Now that's more like it.
A week after being trounced by their arch-nemesis, the Steelers were able to regroup and take out some anger and frustration on a very unfortunate Seahawks team that was out-manned, out dueled, out-gunned and just plain out of place.
Seattle to Pittsburgh is roughly a 3,400-mile trip. It's three timezones ahead, meaning a 1:00 p.m. game is being played about the time brunch is starting on the west coast -- 10:00 a.m., for anyone who failed math in pre-school.
So, basically, the 'Hawks were being asked to play a football game at what to them was mid-morning against a team that had a lot to prove to themselves and the rest of the league, in a stadium that likely had fewer Seattle fans than Seattle players.
Sorry 'bout yer luck, Pete Carroll & Co.
From the perspective of a Steeler fan, this one was fun to watch. Despite some struggles at the goal line -- expected when you replaced 40 percent of your offensive line since the previous game -- the Pittsburgh offense had their way with the Seattle defense from the first play. Consider that the two teams had played for 32 minutes, 49 seconds of game time before the Steelers punted the first time -- their only punt in their first eight drives. The only thing that managed to keep the Steelers from scoring was the Steelers. Or, more accurately, their agression and a missed field goal.
The first drive ended on downs at the Seattle one-yard line after four tries to punch it in -- including a sack on second down. After that, Pittsburgh scored on three straight drives and four of five stretching into the second half. Only one of their first seven drives netted less than 42 yards, and only three the entire game went for less than 30, and that included the final drive on which the Steelers knelt to kill the final two minutes in a typical show of class and respect.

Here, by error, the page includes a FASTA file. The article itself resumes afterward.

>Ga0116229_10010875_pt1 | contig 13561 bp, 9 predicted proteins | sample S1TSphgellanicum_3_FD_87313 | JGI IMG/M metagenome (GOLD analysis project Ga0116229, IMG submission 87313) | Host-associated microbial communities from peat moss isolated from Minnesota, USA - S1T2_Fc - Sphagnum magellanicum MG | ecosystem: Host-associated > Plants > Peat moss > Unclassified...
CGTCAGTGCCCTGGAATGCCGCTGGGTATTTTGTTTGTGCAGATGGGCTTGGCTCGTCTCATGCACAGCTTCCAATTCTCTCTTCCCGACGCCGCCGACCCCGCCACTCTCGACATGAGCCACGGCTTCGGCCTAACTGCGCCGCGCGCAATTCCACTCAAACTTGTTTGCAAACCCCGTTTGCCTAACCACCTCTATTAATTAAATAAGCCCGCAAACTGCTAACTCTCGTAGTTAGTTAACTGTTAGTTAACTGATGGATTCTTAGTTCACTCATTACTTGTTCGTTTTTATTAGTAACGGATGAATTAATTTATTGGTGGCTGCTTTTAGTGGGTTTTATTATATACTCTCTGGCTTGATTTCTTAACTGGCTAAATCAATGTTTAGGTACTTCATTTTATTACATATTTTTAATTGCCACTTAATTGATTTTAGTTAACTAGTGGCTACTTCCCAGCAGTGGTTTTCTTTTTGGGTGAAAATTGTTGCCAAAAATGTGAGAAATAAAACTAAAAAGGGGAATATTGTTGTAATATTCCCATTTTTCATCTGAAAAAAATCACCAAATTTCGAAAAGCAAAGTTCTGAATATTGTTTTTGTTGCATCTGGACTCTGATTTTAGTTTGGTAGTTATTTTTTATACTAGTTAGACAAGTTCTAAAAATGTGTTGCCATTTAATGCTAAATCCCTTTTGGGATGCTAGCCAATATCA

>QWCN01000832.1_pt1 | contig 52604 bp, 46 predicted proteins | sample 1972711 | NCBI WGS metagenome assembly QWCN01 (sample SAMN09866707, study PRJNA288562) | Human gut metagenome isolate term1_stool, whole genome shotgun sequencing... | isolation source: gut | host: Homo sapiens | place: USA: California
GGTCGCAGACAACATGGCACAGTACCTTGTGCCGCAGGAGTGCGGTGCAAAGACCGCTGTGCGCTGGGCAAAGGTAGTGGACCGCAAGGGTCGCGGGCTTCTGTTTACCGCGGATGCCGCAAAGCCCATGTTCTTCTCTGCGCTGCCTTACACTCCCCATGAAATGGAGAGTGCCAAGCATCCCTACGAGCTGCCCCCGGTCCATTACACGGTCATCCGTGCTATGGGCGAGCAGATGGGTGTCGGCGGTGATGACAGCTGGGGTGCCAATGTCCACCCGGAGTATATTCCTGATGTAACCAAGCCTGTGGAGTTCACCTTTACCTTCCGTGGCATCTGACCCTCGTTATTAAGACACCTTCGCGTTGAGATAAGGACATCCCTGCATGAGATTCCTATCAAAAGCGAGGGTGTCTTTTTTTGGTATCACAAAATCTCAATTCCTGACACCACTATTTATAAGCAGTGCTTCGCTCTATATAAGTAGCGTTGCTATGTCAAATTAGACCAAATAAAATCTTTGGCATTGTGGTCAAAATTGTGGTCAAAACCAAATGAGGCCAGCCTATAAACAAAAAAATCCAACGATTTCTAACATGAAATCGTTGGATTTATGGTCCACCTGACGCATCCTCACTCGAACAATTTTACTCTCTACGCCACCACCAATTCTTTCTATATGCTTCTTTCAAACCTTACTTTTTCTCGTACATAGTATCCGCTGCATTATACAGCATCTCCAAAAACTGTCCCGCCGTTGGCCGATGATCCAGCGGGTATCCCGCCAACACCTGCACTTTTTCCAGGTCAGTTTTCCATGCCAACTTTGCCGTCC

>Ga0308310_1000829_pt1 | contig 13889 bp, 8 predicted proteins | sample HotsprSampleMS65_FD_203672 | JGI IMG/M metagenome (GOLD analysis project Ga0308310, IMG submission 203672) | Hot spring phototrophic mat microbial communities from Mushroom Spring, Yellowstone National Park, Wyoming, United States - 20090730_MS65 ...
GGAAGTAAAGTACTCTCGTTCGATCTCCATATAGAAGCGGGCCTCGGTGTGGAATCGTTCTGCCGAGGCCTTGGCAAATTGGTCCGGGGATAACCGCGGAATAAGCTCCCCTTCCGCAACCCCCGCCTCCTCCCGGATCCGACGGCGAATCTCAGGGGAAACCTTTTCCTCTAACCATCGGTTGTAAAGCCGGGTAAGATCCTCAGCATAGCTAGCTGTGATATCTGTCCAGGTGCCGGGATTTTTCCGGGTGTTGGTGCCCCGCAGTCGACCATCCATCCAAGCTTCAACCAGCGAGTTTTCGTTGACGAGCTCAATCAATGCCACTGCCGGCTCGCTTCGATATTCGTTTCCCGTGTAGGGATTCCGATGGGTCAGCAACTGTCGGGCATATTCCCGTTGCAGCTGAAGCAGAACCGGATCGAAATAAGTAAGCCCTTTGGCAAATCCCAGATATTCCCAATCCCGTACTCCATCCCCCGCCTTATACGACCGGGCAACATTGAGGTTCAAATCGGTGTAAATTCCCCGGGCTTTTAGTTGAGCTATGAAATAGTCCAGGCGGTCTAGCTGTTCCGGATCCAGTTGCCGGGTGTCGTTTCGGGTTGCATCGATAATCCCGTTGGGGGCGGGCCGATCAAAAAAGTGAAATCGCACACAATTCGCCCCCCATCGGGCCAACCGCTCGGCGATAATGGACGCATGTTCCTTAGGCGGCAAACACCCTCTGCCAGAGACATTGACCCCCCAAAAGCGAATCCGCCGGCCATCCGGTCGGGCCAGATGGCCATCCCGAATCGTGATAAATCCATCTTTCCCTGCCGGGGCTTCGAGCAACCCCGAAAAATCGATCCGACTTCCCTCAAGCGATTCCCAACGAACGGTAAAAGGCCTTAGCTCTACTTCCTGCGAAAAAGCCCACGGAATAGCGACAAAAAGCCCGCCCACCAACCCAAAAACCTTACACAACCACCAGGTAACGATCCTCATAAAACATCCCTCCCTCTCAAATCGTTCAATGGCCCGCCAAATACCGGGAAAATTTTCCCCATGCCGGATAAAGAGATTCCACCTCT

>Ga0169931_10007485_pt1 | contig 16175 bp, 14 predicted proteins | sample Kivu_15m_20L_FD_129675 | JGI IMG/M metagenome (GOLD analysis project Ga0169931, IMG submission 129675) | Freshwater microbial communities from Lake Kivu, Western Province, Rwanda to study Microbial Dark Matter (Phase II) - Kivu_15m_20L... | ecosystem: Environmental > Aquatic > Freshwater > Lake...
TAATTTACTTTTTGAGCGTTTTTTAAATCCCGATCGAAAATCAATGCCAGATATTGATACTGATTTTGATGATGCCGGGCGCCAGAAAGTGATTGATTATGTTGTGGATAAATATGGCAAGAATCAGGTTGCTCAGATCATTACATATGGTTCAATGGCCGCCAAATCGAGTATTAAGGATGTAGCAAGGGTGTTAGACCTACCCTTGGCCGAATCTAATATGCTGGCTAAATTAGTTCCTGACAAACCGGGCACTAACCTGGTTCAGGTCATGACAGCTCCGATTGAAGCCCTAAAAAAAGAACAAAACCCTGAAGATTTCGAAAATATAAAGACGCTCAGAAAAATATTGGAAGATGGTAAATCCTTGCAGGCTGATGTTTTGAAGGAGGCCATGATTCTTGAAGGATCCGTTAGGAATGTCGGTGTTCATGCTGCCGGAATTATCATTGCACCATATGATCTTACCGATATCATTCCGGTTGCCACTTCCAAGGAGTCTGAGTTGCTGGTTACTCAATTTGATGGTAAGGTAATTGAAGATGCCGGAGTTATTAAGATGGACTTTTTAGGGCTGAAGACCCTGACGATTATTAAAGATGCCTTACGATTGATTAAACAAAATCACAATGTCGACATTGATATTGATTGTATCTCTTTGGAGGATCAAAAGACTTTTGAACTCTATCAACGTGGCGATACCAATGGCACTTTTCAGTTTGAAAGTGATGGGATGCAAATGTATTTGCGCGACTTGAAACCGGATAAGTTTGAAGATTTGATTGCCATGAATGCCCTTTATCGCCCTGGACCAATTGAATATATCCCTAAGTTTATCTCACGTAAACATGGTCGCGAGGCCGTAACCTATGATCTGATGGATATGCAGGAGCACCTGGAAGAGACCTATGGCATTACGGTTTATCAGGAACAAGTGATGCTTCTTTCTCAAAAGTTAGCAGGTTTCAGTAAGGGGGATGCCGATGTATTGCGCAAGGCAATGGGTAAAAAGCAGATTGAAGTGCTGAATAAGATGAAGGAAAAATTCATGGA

As porous as the Seattle defense was, it was matched in futility by its offense, which averaged 3.9 yards per play. By contrast, the Steelers averaged a meager 3.5 yards per rush. Quarterback Tarvaris Jackson was sacked five times and hit three more times besides that. He spent the day running for his life.
In short, aside from a continued lack of turnvers forced, the Steelers did to the Seahawks what the Ravens did to the Steelers a week ago.
This was the kind of dominant performance we have expected from this team, though Seattle is hardly top-notch competition. There are few stars to name outside of Marcus Trufant, Earl Thomas and Zach Miller, and no one chose to step up Sunday. In fact, it wouldn't be a stretch to say that the Seahawks have a legitimate chance at winning the Andrew Luck Sweepstakes as the worst team in the NFL.
But for one week, let's not take away from what the Steelers did: they shut out last year's NFC West champion. It was domination in all facets of the game, winning nearly every battle on every play. Seattle's longest play from scrimmage was 17 yards; the Steelers, conversely, had eight plays that were longer than that, with four of them covering 20 yards or more -- including a 53-yard bomb to Mike Wallace and a 20-yard touchdown run by Isaac Redman. There is a Seahawk still at Heinz Field around the 15-yard line looking for his jock strap.
Ironically, their last home shutout was a 27-0 victory over Seattle in 2007. Since Super Bowl XL, a game in which Pittsburgh played down to their competition almost to the point of failure, the Steelers have owned the Seahawks, preventing them from scoring for more than nine straight quarters of head-to-head play. Perhaps the reason is in the rosters: two Seahawks remain from that 2005 team; 17 2011 Steelers played in Super Bowl XL.
It's worth mentioning, of course, that once-a-starter-but-now-forgotten Ramon Foster threw a block on Redman's touchdon scamper that took out two defenders and slowed a third. That block is the biggest reason that run went for a touchdown rather than three yards.
Likewise, Marcus Gilbert's name never came up. For offensive linemen, that's usually a good thing. I would suspect Gilbert will find himself at left tackle sometime before this season draws to a close, whether that happens in December or February.
And in closing, I have one more remark:
Don't ever scare us like that again, Ben!